According to Halogen Guides, which covered the industry, the initial assumptions underestimated the complexity, overhead costs and peak demands. This has been further impacted by the dramatic popularity of fractional card programs. The card programs place even more owners against each plane; each owner enjoying fully guaranteed access with as little as a single-year, 1/32 share commitment. For instance, a 25-hour Marquis Jet card represents a 1/32 share ownership of a jet in the NetJets fleet (NetJets is the provider of aircraft for Marquis Jet). Instead of the original "worst case" of four owners requesting simultaneous Thanksgiving travel, 16–32 may do so for a single plane.

Finally, the burgeoning diversity of structural offerings (fractional ownership, fractional cards, charter cards, ad-hoc charter) creates an environment where clients may employ a portfolio of solutions, tapping each alternative depending on the cost profile of each trip. Certain trips can be most economically served by fractional, card or charter. If a client gets to cherry-pick for each trip, the fractional provider typically absorbs the least efficient travel. Partly in response to this, the larger fractional companies now position themselves as "solution providers", and offer fractions, cards, charter and full aircraft management.

According to a 2006 Halogen Guides Jets survey, not one company boasted of sustained bottom-line profitability. Even Warren Buffett's NetJets lost $80 million in 2005, attributed to foreign expansion and U.S. efficiency losses (specifically, paying for higher cost charter flights when owner demand outstripped capacity).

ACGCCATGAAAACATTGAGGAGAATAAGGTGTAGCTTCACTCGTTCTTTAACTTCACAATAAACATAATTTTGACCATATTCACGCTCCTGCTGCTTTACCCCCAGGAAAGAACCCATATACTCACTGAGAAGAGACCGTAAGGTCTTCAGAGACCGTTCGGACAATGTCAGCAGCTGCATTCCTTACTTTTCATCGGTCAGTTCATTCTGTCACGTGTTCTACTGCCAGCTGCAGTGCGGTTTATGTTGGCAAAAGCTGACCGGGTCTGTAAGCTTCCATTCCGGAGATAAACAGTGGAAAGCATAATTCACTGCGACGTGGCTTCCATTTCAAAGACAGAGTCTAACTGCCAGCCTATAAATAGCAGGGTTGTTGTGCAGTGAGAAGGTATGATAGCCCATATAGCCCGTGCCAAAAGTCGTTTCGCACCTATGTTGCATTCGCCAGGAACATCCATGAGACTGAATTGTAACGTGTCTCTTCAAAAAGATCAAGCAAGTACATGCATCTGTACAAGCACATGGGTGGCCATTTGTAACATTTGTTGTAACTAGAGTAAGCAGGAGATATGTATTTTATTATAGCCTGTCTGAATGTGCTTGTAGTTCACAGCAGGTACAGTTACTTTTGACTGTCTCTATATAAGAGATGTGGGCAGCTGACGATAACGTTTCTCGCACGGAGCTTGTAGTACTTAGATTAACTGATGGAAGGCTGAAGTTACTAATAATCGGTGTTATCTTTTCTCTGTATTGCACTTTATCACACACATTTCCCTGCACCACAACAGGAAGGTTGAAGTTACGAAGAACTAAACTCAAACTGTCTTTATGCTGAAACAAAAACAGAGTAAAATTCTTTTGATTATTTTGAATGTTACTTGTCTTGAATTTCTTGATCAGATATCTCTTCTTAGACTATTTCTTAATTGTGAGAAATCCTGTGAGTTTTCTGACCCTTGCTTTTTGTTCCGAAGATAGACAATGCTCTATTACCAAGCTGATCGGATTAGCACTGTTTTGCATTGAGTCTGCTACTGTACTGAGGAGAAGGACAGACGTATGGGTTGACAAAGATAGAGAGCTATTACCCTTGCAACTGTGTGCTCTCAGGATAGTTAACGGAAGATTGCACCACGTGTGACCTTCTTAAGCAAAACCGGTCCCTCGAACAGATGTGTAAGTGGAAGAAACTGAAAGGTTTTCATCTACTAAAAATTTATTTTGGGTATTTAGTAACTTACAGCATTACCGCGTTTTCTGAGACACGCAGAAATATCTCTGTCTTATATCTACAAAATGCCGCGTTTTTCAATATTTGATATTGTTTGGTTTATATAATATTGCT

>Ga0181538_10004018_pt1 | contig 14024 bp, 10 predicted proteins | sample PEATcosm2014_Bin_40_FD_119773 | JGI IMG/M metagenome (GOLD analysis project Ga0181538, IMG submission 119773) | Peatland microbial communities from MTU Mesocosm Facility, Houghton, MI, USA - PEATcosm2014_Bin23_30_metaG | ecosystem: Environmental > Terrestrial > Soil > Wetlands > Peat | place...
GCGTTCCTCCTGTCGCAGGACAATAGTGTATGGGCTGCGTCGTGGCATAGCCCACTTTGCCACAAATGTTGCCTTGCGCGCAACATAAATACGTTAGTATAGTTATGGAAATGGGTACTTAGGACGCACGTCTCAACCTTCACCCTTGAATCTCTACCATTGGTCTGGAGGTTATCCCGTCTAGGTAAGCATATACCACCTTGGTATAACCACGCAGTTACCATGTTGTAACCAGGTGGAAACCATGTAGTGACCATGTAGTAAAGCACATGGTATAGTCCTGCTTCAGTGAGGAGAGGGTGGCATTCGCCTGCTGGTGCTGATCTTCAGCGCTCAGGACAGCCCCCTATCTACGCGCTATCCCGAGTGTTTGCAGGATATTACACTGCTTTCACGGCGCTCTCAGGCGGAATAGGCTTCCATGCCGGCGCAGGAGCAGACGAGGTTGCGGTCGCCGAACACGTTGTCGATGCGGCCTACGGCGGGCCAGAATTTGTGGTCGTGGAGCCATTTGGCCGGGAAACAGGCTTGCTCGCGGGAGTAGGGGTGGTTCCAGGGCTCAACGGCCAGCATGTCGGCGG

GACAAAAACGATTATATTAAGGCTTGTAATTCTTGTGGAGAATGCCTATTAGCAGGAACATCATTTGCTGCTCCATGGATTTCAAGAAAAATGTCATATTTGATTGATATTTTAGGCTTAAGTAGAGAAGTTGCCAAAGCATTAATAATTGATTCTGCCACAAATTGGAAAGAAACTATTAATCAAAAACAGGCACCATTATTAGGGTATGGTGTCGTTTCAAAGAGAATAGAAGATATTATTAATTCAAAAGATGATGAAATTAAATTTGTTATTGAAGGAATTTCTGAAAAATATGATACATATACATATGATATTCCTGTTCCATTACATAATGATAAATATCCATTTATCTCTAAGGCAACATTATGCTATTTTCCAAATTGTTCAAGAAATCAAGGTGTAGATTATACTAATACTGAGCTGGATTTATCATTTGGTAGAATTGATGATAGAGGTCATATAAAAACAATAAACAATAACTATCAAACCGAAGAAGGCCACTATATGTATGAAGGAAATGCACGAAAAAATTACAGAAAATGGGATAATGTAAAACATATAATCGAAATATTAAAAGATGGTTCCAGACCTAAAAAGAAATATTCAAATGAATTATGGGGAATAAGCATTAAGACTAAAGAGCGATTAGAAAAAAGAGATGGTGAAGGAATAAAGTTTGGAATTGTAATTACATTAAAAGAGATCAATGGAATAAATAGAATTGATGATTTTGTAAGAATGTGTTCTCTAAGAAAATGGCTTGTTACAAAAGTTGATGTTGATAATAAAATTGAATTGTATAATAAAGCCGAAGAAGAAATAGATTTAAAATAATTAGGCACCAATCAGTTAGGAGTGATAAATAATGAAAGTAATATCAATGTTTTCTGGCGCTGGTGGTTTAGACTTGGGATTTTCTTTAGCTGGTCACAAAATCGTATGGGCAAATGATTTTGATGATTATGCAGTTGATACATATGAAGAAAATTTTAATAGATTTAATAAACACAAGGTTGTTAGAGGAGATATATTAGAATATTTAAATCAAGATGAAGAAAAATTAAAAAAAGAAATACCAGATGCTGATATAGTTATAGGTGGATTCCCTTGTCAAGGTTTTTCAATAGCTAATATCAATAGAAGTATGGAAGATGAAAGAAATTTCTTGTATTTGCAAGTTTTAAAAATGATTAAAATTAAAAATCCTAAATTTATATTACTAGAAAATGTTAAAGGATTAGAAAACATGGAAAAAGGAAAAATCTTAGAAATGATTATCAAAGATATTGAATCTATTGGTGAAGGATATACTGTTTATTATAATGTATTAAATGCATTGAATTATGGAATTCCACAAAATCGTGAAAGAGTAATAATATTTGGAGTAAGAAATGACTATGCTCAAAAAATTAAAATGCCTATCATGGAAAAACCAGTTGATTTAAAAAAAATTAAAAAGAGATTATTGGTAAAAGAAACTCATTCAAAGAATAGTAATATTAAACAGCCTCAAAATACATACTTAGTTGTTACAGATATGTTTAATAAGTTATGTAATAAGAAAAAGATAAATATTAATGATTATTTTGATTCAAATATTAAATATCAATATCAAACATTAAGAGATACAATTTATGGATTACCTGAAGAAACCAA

During the recession of 2007 to 2009, the largest fractional providers saw significant downturns in their business. NetJets, Flexjet and Flight Options have all reported significant subsequent growth and have added to their fleets. But CitationShares, a unit of aircraft manufacturer Cessna, stopped selling fractional shares in 2012. Avantair, operator of a fleet of 57 Avanti Piaggio P180s, filed for bankruptcy in June 2013.

One strategic thrust has been the introduction of efficiency incentives to better align client behavior with operating efficiency. Some companies have resisted these programs: if fractional's appeal is the simplification of flight, that appeal is reduced when accompanied by a host of special pricing adjustments and incentive programs. Despite this marketing challenge, cost concerns have resulted in numerous efficiency-driven programs.

See also[edit]


  1. ^ "Regulation of Fractional Aircraft Ownership Programs and On-Demand Operations; Final Rule" (PDF). 2003-09-17. Retrieved 2017-04-28.